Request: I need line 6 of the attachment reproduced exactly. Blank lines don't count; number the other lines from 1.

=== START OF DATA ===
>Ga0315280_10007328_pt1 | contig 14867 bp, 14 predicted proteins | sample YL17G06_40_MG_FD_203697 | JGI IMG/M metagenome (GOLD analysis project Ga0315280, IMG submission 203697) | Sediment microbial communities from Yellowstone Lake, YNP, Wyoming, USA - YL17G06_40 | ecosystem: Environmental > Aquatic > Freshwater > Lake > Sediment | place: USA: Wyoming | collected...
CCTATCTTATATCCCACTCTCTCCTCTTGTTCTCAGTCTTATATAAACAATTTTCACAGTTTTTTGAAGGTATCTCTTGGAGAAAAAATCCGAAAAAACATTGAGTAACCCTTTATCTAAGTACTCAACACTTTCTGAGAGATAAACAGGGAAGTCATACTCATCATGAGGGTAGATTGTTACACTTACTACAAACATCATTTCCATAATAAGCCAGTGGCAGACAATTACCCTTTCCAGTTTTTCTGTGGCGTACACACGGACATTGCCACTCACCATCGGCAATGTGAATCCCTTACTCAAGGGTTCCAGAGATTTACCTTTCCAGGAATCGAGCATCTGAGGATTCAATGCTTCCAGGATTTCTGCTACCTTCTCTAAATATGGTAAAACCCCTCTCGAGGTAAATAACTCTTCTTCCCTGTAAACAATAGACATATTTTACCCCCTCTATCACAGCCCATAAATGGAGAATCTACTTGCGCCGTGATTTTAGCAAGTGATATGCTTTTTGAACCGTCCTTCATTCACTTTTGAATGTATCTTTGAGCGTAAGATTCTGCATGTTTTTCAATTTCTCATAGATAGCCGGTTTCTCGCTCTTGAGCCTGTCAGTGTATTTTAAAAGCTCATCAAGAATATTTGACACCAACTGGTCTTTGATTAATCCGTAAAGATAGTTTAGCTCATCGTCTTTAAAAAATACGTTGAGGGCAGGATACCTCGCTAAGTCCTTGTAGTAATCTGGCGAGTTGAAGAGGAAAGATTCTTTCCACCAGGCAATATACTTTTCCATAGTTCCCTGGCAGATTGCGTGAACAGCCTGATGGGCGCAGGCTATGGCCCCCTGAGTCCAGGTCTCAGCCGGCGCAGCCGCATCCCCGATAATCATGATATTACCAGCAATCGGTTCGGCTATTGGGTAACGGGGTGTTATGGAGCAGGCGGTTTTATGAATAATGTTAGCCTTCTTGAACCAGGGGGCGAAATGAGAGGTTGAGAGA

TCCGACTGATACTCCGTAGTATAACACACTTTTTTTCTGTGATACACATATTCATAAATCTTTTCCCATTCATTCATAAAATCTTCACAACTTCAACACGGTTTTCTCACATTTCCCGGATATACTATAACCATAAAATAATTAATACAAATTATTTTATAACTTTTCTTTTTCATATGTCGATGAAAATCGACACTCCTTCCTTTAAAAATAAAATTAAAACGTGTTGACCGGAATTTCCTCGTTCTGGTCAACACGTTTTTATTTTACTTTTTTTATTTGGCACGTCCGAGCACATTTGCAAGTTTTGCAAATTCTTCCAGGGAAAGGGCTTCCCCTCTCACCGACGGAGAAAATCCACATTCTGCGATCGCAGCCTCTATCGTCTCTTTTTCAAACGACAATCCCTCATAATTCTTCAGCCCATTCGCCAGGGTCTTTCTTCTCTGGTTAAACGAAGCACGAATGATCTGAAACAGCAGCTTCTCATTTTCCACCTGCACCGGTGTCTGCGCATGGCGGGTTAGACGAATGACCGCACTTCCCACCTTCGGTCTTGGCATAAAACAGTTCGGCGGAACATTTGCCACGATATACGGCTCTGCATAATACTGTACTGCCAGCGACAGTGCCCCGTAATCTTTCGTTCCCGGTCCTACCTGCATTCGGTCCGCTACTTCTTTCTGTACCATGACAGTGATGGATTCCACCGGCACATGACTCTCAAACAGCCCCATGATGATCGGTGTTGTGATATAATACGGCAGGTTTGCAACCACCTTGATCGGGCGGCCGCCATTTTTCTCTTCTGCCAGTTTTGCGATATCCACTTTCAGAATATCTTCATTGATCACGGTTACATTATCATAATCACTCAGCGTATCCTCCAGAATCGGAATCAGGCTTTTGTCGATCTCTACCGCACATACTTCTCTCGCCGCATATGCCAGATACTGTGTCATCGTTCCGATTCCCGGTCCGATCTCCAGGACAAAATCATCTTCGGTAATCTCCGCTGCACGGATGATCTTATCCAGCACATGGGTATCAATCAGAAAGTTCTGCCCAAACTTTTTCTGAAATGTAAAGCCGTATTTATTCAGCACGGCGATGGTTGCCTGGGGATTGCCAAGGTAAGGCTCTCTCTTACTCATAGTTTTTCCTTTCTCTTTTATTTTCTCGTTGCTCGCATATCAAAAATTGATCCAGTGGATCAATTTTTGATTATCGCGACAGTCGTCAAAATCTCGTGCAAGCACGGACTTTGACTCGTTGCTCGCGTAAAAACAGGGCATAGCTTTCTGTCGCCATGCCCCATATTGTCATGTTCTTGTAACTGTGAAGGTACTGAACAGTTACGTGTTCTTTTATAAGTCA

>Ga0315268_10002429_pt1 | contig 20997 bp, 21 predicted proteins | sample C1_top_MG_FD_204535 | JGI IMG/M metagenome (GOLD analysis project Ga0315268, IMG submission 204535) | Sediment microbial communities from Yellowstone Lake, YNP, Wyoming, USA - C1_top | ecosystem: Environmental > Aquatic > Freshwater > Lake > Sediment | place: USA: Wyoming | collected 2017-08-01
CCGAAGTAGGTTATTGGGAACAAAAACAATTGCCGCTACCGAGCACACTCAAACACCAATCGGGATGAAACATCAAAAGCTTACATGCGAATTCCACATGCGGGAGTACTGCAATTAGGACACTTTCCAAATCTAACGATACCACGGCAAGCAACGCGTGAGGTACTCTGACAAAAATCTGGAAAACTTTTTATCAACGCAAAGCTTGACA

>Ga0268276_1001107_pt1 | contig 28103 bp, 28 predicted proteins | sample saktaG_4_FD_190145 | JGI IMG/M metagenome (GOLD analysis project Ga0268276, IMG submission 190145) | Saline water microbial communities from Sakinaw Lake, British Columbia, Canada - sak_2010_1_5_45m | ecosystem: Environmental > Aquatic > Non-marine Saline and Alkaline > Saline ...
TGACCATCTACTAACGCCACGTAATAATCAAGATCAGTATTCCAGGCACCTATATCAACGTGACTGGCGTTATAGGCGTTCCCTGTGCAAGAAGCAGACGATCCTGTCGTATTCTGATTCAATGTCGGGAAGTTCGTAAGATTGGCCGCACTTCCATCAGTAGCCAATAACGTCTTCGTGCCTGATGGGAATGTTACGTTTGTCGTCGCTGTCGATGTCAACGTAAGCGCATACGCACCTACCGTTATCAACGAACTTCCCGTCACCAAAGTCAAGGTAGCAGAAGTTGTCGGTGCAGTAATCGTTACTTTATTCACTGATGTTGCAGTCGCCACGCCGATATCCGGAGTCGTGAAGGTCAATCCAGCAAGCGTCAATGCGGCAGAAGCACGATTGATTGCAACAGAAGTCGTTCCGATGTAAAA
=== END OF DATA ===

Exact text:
>Ga0268276_1001107_pt1 | contig 28103 bp, 28 predicted proteins | sample saktaG_4_FD_190145 | JGI IMG/M metagenome (GOLD analysis project Ga0268276, IMG submission 190145) | Saline water microbial communities from Sakinaw Lake, British Columbia, Canada - sak_2010_1_5_45m | ecosystem: Environmental > Aquatic > Non-marine Saline and Alkaline > Saline ...